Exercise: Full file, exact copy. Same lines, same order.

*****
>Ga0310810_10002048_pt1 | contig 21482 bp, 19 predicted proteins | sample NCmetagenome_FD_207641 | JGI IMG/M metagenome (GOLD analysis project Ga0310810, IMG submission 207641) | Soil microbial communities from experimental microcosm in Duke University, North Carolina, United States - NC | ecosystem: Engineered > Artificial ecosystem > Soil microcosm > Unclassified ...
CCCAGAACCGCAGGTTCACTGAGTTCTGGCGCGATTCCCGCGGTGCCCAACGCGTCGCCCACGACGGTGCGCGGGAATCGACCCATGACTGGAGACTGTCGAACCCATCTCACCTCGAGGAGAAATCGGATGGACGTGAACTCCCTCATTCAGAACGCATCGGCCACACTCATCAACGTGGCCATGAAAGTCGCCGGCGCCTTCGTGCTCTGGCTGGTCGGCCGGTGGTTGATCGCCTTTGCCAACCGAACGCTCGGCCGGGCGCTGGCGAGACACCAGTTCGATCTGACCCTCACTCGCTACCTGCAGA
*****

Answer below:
>Ga0310810_10002048_pt1 | contig 21482 bp, 19 predicted proteins | sample NCmetagenome_FD_207641 | JGI IMG/M metagenome (GOLD analysis project Ga0310810, IMG submission 207641) | Soil microbial communities from experimental microcosm in Duke University, North Carolina, United States - NC | ecosystem: Engineered > Artificial ecosystem > Soil microcosm > Unclassified ...
CCCAGAACCGCAGGTTCACTGAGTTCTGGCGCGATTCCCGCGGTGCCCAACGCGTCGCCCACGACGGTGCGCGGGAATCGACCCATGACTGGAGACTGTCGAACCCATCTCACCTCGAGGAGAAATCGGATGGACGTGAACTCCCTCATTCAGAACGCATCGGCCACACTCATCAACGTGGCCATGAAAGTCGCCGGCGCCTTCGTGCTCTGGCTGGTCGGCCGGTGGTTGATCGCCTTTGCCAACCGAACGCTCGGCCGGGCGCTGGCGAGACACCAGTTCGATCTGACCCTCACTCGCTACCTGCAGA